The rod-like lenses 24 and 25, spaced by the spacer 31, form the objective system of the telescope 13. The lens 24 is formed of two glass components 38 and 39, the component 39 being a correcting component cemented to one end of the component 3S. The opposite end of the component 38 is formed with a silvered prismatic face 36 which abuts the plate 21, a part-spherical surface 37 is formed in the peripheral surface of the component 38 which faces radially outwards through the apertures 22 and 23. The lens 25 is also formed of two components 41 and 42, the component 41 being a correcting component cemented on to one end of the component 42, the other end of which is formed with a part-spherical surface. The two lenses 24 and 25 are assembled in end to end relationship with their correcting components 39 and 41 separated by the spacer 31. This objective system of the telescope 13 forms at 43 an image of the internal cavity wall 19.
This image is conveyed down the telescope 13 by the rst copying system comprising the rod-like lenses 26 and 27 and the spacer 33. This copying system is spaced from the objective system by means of the spacer 32. The lens 26 is formed of two components 44 and 45, the component 45 being a correcting component cemented on to the component 44, and similarly the lens 27 is formed of two components 46 and 47, of which the component 46 is a correcting component cemented onto the cornponent 47. The rodlike lenses 26 and 27 are assembled in end to end relationship with their correcting components spaced by the spacer 33. This first copying system forms at 49 a second image of the cavity wall 19.
An identical second copying system comprises rod-like lenses 28 and 29 and a spacer 35, this second copying systern is separated from the lirst by a spacer 34. The lenses 28 and 29 are similarly formed of components 50 and 53 and correcting components 51 and 52, and are assembled in end to end relationship with their correcting components 51 and 52 spaced by the spacer 35. This second copying system forms at 54 a further image of the cavity wall 19.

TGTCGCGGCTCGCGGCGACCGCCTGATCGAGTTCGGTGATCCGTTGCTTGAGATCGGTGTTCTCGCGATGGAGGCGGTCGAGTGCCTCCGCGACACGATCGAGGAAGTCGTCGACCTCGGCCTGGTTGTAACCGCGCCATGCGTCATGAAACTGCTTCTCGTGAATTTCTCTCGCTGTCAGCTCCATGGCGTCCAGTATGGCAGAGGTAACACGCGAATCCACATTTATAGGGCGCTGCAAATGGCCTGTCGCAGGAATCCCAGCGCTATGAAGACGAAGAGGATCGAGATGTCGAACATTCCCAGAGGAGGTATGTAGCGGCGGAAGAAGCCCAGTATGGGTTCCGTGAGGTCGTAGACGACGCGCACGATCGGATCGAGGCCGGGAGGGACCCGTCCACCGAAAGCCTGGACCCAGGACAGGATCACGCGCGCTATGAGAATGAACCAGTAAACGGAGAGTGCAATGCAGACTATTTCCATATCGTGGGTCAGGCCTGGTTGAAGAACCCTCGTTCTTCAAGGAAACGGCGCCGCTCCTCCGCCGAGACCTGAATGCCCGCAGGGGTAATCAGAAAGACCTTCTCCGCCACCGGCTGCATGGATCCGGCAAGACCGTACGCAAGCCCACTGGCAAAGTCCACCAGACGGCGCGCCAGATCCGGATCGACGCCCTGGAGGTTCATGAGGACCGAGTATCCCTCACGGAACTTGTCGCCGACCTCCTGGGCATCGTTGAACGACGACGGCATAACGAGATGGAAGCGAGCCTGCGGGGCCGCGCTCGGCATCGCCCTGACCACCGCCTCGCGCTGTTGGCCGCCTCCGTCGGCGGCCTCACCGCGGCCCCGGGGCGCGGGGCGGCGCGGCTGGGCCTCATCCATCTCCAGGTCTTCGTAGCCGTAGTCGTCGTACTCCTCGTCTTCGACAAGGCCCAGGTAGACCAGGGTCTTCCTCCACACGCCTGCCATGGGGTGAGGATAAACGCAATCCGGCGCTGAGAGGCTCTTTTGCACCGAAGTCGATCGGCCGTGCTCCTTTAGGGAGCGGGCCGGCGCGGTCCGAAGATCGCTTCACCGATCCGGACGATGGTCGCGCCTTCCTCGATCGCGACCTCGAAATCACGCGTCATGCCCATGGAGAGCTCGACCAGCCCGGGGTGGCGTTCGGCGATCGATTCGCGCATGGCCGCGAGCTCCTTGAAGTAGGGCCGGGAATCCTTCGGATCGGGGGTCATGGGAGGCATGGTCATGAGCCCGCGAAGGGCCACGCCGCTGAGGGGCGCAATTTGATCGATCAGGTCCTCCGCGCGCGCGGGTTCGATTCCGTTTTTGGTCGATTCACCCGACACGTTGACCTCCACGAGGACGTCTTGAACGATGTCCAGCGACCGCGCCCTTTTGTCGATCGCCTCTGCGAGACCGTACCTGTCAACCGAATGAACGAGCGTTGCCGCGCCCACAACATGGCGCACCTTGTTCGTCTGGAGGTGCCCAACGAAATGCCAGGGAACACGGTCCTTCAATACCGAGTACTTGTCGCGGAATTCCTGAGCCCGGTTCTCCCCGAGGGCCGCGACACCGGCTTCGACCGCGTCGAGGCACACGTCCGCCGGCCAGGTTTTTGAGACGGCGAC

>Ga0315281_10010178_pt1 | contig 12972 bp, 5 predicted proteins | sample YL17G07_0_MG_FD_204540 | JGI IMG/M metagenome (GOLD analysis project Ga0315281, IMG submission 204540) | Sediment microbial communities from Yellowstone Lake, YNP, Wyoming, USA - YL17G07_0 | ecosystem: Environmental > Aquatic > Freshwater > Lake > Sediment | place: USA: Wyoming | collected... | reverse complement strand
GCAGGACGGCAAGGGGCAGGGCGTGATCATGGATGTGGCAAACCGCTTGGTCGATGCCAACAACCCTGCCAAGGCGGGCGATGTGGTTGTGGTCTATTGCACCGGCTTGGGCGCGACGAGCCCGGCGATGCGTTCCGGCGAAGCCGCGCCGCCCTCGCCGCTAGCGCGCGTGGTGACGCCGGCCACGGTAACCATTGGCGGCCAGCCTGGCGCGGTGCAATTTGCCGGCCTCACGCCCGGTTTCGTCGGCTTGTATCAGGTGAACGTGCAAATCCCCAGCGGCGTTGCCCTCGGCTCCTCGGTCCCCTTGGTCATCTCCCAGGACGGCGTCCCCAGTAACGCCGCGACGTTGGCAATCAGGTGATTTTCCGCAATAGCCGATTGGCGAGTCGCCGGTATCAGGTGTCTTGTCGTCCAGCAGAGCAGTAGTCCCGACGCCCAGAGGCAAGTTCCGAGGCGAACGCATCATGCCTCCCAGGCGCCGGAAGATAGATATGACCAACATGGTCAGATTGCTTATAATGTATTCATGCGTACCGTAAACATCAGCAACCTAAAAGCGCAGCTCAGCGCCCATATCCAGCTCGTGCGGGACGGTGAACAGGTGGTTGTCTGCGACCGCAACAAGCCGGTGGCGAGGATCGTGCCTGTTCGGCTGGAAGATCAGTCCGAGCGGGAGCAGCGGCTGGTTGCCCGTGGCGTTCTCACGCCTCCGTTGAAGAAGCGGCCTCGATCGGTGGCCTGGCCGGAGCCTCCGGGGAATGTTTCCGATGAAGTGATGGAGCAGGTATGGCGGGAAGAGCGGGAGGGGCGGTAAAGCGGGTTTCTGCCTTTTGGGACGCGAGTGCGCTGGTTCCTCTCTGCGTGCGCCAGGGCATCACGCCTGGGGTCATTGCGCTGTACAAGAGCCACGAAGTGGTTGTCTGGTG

The open end of the telescope casing 18 has a sleeve 55 secured thereto, which sleeve has a radial liange 56 and an axial ange 57 spaced away from the rod-like lens 29 to form a socket for a sealing ring 58. This sealing ring 58 surrounds the lens 2'9 and abuts the end of the casing 18. The flange 57 is internally threaded to receive a screwed cap 59 which secures the sealing ring 58. The cap 59 is bored to receive the end of the rod-like lens 29. The sleeve 55 is threaded externally to receive the internally threaded neck 61 of a cylindrical casing 62. A cylindrical member 63 extends radially downwards from the casing 62, which member is adapted to be secured to a bracket 64 which is in turn secured to a camera 65 E having a lm 66; the member 63 is secured to the bracket 64 by means of screws 67.
The casing 62 is open at its end furthest from the telescope 13 and has slidably mounted within it a cylindrical member 68. This member 68 has a masking shield 69 at one end which has an aperture 71. A cross-Wire or other focussing aid is mounted in the aperture 71. The other end of the member 68 is open and receives a cylindrical eyepiece casing 72, slidably mounted within the member 68. This eyepiece casing 72 is closed by plates 73 and 74 which have apertures adapted to receive the components 75 and 76 of an eyepiece 77. The eyepiece 77 comprises two prismatic components 78 and 79 cemented together having components 7S and 76 respectively mounted thereon. A rack 81 is mounted on the inner surface of the eyepiece casing 72 and meshes a pinion 82. This pinion is mounted on a spindle 83 and can be rotated by turning a knob 84 mounted at its other end. The spindle 83 is rotatably mounted in an externally threaded sleeve 85 which is screwed into a threaded bore in the casing 62. The spindle is free to move in a slot 86 in the member 68 and passes through an aperture S7 in the eyepiece casing 72. The eyepiece casing 72 can be locked to the member 68 by means of a knurled screw 88. When the eyepiece casing 72 is not so locked, rotation of the pinion 82 causes the eyepiece casing to slide within the member 68 and the eyepiece may thus be adjusted to focus on a cross hair in the aperture 71. When the eyepiece is `focussed on to the cross hair, the eyepiece casing is locked to the member 68 and further rotation of the pinion serves to slide the member 68, together with the eyepiece casing 72, within the casing 62 and thus to focus the eyepiece on to the image at 69 by bringing the aperture 71 into the same plane as the image at 69.
A radially extending cylindrical sleeve 91 is mounted in the member 68 so that it is directed downwards along the cylindrical member 63 towards the lm 66 in the camera 65. This sleeve has internal shoulders on which are seated the components 92, 93, 94 and 95 of the camera objective optical system, which components are retained by rings 96 and 97.